Do you have a go-to running song? Are you looking for inspiration to build the perfect Turkey Trot playlist? We’ve got you covered with some great running tunes and there’s a little something for everyone ! Looking for something other than music? We’ve got some great podcast suggestions, too.
Build your running playlist with these runners’ favorites!
Engage your brain with these fascinating podcasts!
Happy listening! (and running!)
Do you want to run with your four-legged best friend at this year’s Y Turkey Trot Charity 5K? Here are some tips to help you and your pup have the best experience possible!
All dogs should start with leash walking to learn control and manners. Teach your pet basic commands like “sit,” “stay” and “leave it.” Keep the leash short, about 2 to 3 feet so that your dog won’t pull you and becomes accustomed to being next to you, rather than in front of you. If you begin with proper leash walking, the switch to running will be easier and more enjoyable for both of you!
Consider your dog’s age, health, and breed. If you have a puppy, it’s best to stick to walking until their bones are fully developed, typically around 18 months. It’s also worth noting that breeds with short, squished noses are more susceptible to overheating and cannot take in enough oxygen to accommodate strenuous physical exertion. Not all dogs are runners, so it is important to take these things into consideration. You can get just as much enjoyment and exercise from walking together! When in doubt, check with your veterinarian.
Remember to start slowly, just as you would when beginning a training plan for yourself. Begin with 10 minutes of running every other day. Then add 10 minutes each week until you reach your projected 5K time. This gradual increase will allow adaptation without injury. This is also a good time for some trail running! The grass or dirt is easier on everyone’s joints! Be aware of wildlife and make sure your pet is up to date on flea and tick prevention. Take extra care to stop for water breaks and monitor your pup’s breathing to ensure he or she isn’t overheating (signs include seeming lethargic or weak, excessive panting and dark red gums).
When you’re done, take time to cool down and reward your dog with a nice head scratch and some extra attention!
Planning on running the Y’s Turkey Trot Charity 5K with your little one in a stroller? We’ve got some tips to help your family have the best experience possible! Here are a couple things to keep in mind for running and training with strollers.
Comfort! Make sure your little one is old enough that their neck can support their head to withstand any jostling and/or bumps in the road. Check the weather forecast before you head out, and remember that although you’ll be working up a sweat, you’ll child will be staying still and catching a cool breeze! Consider timing your run after your child’s meal so that they are content and maybe ready for a nap. Also, make your load a little lighter by packing a mini diaper bag for any “just in case” incidents.
Take care of yourself and be aware of your running form. There are different techniques for pushing a jogging stroller. Some people prefer to push with one hand on the handles and one hand free. Make sure to switch arms evenly. Others may push with both hands on the stroller. Finally, you may want to continuously push the stroller out from you and chase after it (the stroller’s wrist strap will prevent the stroller from getting too far too fast!). No matter how you push, remember to stay upright – not hunched over the handles.
Safety! Jogging strollers exist for a reason and safety is a big one. The special wheels help steady the stroller and offer a smoother ride for children. Make sure your jogging stroller has a wrist strap, so that in case of emergency, you’ll stay connected to your stroller. This is particularly important if you’re running downhill. Pay particular attention to the logistics of your running route – watch out for uneven sidewalks, traffic patterns and visibility. Finally, inspect your stroller, especially the wheels, before each run. Make sure the tires are properly inflated and not showing signs of wear and that there are no loose screws or missing parts.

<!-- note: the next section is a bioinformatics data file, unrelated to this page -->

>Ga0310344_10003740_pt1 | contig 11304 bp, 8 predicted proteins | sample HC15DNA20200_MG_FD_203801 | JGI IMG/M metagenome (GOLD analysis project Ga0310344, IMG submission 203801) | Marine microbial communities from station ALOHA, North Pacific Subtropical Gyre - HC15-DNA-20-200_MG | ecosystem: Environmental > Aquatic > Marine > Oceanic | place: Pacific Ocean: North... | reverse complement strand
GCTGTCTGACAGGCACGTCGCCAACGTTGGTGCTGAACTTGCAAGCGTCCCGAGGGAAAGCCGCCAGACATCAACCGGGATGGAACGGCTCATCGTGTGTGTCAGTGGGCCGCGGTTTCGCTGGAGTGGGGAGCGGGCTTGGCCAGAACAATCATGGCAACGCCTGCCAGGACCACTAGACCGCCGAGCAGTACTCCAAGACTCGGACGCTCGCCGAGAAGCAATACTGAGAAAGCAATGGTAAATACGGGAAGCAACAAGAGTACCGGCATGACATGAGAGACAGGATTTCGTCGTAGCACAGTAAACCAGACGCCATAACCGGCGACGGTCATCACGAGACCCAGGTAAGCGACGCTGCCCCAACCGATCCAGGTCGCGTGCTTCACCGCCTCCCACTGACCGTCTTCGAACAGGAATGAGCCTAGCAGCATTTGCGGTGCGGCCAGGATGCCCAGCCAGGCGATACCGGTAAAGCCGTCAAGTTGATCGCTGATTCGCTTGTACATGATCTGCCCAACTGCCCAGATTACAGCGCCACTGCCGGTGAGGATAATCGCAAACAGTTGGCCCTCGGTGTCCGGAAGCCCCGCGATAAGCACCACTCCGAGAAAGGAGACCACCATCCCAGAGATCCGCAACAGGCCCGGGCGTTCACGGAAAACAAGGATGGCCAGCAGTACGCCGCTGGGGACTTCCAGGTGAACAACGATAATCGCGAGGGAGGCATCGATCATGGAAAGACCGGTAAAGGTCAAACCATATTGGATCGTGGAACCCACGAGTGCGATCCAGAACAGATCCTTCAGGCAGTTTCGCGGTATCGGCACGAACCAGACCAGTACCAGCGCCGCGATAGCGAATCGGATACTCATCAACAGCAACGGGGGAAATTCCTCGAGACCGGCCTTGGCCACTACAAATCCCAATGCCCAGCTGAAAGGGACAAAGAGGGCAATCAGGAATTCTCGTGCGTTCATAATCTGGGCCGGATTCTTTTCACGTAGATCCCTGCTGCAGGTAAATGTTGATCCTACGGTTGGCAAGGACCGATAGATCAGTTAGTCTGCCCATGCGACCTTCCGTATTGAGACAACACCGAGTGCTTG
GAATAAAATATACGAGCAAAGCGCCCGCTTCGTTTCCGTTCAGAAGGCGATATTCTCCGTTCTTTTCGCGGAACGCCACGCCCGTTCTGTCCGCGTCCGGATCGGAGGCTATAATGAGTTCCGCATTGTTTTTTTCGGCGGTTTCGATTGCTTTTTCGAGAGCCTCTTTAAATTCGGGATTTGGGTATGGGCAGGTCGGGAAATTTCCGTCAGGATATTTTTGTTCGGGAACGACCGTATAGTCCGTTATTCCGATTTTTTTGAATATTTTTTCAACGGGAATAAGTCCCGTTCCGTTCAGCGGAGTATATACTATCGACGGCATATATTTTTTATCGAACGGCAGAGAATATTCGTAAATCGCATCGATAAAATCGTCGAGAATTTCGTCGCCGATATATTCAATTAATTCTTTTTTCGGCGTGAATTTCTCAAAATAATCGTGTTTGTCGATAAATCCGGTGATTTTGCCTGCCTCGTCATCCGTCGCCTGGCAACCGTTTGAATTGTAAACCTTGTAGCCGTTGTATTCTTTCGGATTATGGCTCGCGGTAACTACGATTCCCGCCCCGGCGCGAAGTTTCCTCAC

Have fun! Running with a stroller is a great workout, and a great way for you to incorporate exercise into a busy schedule. It also shows children the importance of exercise, and is a great way for you to spend time together. Children love going for a ride, getting fresh air, and seeing new things while you get your workout in!
New to running and not sure where to start? Here are a few tips!
Start out easy! If you’ve been working out for a couple of weeks, it’s ok to start running up to 3 days per week for 30-40 minutes. If you’re just starting out, begin with run/walks. Download a Couch to 5K program, or pick a few markers – mailboxes, light poles or road signs – along your route for intervals. Gradually increase your running time by adding one minute of running for every four minutes of walking. Remember to start easy and build running time slowly!
Start each run with a warm-up and a cool-down. These can be 5 minutes of walking, some dynamic stretching and plyometrics like high knees, butt kicks and walking lunges. Don’t forget to foam roll, too! These will help you avoid injury, especially when you’re just starting out.
Make a plan. Map out your runs for the week and schedule them on your calendar. By picking the day, time and duration, you’ll have a few things to look forward to each week. Need some help picking a plan? Try one of the free plans from runner and writer, Hal Higdon: http://www.halhigdon.com/training/50933/5K-Novice-Training-Program
Treat yourself…to new shoes! There’s not a lot of gear needed to start running, but you’ll want to make sure you have a good pair of shoes. Visit a specialty running store, like Charm City Run, or peruse an online buying guide like this one from Runner’s World: https://www.runnersworld.com/shoefinder to help you find what you need. Remember, above all else, your running shoes should be comfortable for the duration of your workouts.
Engage your brain. Download a new podcast or exciting playlist to entertain your brain, or grab your friends and family to catch up over a run!
Looking for more tips? Our Y Personal Trainers are well-versed and ready to help! Once you’re laced up and ready to go, remember…this will be fun!